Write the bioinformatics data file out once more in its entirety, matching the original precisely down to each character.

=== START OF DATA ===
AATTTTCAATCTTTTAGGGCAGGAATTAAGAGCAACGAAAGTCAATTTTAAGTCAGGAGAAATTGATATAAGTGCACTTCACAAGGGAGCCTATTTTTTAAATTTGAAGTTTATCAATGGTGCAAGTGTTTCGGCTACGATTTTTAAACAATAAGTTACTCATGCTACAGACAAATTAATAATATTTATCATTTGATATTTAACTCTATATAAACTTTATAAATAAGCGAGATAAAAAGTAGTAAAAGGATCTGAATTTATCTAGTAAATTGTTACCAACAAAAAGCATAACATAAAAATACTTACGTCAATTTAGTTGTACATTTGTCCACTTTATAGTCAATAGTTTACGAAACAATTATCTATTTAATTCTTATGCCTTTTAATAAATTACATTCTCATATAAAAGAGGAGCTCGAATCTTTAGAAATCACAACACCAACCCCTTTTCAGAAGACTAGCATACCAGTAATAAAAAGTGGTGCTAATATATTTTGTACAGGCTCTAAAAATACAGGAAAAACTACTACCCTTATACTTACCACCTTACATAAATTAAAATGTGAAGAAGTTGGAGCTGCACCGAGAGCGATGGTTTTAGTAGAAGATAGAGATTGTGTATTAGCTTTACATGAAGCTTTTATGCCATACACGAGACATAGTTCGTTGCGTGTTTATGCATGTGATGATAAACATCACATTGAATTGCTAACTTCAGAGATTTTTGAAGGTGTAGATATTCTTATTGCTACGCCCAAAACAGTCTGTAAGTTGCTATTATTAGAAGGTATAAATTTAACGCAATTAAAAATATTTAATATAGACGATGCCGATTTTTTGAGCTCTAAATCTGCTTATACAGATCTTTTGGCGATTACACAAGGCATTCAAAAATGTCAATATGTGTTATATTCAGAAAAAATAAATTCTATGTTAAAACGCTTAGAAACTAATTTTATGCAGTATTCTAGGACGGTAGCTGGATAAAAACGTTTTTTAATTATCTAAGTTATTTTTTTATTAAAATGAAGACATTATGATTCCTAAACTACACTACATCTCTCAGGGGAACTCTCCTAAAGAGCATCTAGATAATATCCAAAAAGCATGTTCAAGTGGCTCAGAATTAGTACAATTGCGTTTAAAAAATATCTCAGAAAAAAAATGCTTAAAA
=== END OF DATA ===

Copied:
AATTTTCAATCTTTTAGGGCAGGAATTAAGAGCAACGAAAGTCAATTTTAAGTCAGGAGAAATTGATATAAGTGCACTTCACAAGGGAGCCTATTTTTTAAATTTGAAGTTTATCAATGGTGCAAGTGTTTCGGCTACGATTTTTAAACAATAAGTTACTCATGCTACAGACAAATTAATAATATTTATCATTTGATATTTAACTCTATATAAACTTTATAAATAAGCGAGATAAAAAGTAGTAAAAGGATCTGAATTTATCTAGTAAATTGTTACCAACAAAAAGCATAACATAAAAATACTTACGTCAATTTAGTTGTACATTTGTCCACTTTATAGTCAATAGTTTACGAAACAATTATCTATTTAATTCTTATGCCTTTTAATAAATTACATTCTCATATAAAAGAGGAGCTCGAATCTTTAGAAATCACAACACCAACCCCTTTTCAGAAGACTAGCATACCAGTAATAAAAAGTGGTGCTAATATATTTTGTACAGGCTCTAAAAATACAGGAAAAACTACTACCCTTATACTTACCACCTTACATAAATTAAAATGTGAAGAAGTTGGAGCTGCACCGAGAGCGATGGTTTTAGTAGAAGATAGAGATTGTGTATTAGCTTTACATGAAGCTTTTATGCCATACACGAGACATAGTTCGTTGCGTGTTTATGCATGTGATGATAAACATCACATTGAATTGCTAACTTCAGAGATTTTTGAAGGTGTAGATATTCTTATTGCTACGCCCAAAACAGTCTGTAAGTTGCTATTATTAGAAGGTATAAATTTAACGCAATTAAAAATATTTAATATAGACGATGCCGATTTTTTGAGCTCTAAATCTGCTTATACAGATCTTTTGGCGATTACACAAGGCATTCAAAAATGTCAATATGTGTTATATTCAGAAAAAATAAATTCTATGTTAAAACGCTTAGAAACTAATTTTATGCAGTATTCTAGGACGGTAGCTGGATAAAAACGTTTTTTAATTATCTAAGTTATTTTTTTATTAAAATGAAGACATTATGATTCCTAAACTACACTACATCTCTCAGGGGAACTCTCCTAAAGAGCATCTAGATAATATCCAAAAAGCATGTTCAAGTGGCTCAGAATTAGTACAATTGCGTTTAAAAAATATCTCAGAAAAAAAATGCTTAAAA